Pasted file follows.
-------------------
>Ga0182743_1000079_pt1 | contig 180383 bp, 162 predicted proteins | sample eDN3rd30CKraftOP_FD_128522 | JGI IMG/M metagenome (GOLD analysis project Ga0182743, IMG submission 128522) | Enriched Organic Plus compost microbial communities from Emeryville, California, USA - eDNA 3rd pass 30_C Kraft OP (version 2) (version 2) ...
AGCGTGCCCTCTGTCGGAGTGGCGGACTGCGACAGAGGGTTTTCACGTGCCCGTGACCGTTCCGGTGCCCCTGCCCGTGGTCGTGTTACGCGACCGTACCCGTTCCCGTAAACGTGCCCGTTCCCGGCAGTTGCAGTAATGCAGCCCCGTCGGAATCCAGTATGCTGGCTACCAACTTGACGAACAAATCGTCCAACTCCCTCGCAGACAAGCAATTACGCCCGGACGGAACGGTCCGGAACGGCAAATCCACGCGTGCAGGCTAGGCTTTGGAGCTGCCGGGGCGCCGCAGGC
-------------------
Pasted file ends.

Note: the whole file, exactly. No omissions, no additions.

>Ga0182743_1000079_pt1 | contig 180383 bp, 162 predicted proteins | sample eDN3rd30CKraftOP_FD_128522 | JGI IMG/M metagenome (GOLD analysis project Ga0182743, IMG submission 128522) | Enriched Organic Plus compost microbial communities from Emeryville, California, USA - eDNA 3rd pass 30_C Kraft OP (version 2) (version 2) ...
AGCGTGCCCTCTGTCGGAGTGGCGGACTGCGACAGAGGGTTTTCACGTGCCCGTGACCGTTCCGGTGCCCCTGCCCGTGGTCGTGTTACGCGACCGTACCCGTTCCCGTAAACGTGCCCGTTCCCGGCAGTTGCAGTAATGCAGCCCCGTCGGAATCCAGTATGCTGGCTACCAACTTGACGAACAAATCGTCCAACTCCCTCGCAGACAAGCAATTACGCCCGGACGGAACGGTCCGGAACGGCAAATCCACGCGTGCAGGCTAGGCTTTGGAGCTGCCGGGGCGCCGCAGGC